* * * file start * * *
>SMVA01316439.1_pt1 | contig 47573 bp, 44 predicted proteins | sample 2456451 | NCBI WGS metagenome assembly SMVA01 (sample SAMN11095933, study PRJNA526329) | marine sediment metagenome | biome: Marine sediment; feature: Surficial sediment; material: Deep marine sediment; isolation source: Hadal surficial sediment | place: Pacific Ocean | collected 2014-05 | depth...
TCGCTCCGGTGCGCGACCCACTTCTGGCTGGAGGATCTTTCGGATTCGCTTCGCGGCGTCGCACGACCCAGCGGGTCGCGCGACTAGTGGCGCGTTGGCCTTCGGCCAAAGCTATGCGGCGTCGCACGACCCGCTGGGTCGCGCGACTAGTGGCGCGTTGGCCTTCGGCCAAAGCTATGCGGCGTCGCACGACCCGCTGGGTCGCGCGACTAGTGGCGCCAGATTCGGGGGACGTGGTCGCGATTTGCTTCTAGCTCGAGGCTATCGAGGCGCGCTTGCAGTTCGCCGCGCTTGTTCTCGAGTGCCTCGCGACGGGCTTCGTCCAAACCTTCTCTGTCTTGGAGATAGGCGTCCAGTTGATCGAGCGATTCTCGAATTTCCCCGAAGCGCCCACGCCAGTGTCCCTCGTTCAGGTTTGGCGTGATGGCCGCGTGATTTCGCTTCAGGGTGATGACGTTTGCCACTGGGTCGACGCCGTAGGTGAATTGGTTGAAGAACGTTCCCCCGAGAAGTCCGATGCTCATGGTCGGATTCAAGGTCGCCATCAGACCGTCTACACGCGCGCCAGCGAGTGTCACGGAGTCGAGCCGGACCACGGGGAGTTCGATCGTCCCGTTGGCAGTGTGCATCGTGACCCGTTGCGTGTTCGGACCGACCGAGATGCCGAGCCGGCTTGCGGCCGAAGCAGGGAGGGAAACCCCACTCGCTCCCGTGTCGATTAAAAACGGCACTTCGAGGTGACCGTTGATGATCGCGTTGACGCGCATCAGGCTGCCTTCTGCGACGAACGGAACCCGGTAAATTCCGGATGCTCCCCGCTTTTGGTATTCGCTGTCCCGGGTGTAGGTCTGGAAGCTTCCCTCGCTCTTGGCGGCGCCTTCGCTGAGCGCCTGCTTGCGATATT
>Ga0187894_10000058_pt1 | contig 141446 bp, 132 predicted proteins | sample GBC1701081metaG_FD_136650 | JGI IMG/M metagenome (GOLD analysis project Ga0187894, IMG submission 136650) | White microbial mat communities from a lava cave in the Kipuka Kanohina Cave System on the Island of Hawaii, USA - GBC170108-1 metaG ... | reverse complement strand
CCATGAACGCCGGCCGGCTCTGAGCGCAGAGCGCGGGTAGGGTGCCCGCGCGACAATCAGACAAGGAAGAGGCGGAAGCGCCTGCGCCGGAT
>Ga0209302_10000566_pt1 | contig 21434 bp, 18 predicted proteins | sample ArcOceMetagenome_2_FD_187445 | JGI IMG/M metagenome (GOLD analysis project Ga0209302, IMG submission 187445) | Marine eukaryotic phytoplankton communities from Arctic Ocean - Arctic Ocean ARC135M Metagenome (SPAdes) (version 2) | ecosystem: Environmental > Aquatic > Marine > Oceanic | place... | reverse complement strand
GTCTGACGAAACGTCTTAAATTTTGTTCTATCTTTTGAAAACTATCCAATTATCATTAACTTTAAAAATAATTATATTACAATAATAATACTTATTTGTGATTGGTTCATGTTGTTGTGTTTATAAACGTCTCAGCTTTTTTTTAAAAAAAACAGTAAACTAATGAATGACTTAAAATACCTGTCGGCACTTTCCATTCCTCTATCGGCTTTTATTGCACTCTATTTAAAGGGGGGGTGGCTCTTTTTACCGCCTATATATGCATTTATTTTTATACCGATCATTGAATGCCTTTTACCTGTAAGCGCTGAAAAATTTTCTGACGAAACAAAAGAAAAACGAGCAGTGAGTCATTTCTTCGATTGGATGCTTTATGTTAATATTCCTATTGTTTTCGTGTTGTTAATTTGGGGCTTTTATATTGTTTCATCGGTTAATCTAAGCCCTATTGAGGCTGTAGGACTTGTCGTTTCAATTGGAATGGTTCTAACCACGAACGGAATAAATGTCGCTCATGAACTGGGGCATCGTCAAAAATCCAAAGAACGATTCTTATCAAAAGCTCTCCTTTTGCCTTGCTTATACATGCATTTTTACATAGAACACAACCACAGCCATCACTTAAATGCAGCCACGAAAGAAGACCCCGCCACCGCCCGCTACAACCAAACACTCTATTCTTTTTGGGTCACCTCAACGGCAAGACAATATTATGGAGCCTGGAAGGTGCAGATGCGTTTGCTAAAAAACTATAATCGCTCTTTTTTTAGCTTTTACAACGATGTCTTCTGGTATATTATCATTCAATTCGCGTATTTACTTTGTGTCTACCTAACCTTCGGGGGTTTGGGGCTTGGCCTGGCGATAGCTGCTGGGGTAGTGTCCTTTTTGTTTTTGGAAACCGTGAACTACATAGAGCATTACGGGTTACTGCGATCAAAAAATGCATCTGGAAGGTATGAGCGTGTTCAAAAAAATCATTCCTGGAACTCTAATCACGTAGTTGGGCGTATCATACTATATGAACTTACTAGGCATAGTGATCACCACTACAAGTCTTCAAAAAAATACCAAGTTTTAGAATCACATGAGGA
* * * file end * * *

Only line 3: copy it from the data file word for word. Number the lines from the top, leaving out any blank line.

>Ga0187894_10000058_pt1 | contig 141446 bp, 132 predicted proteins | sample GBC1701081metaG_FD_136650 | JGI IMG/M metagenome (GOLD analysis project Ga0187894, IMG submission 136650) | White microbial mat communities from a lava cave in the Kipuka Kanohina Cave System on the Island of Hawaii, USA - GBC170108-1 metaG ... | reverse complement strand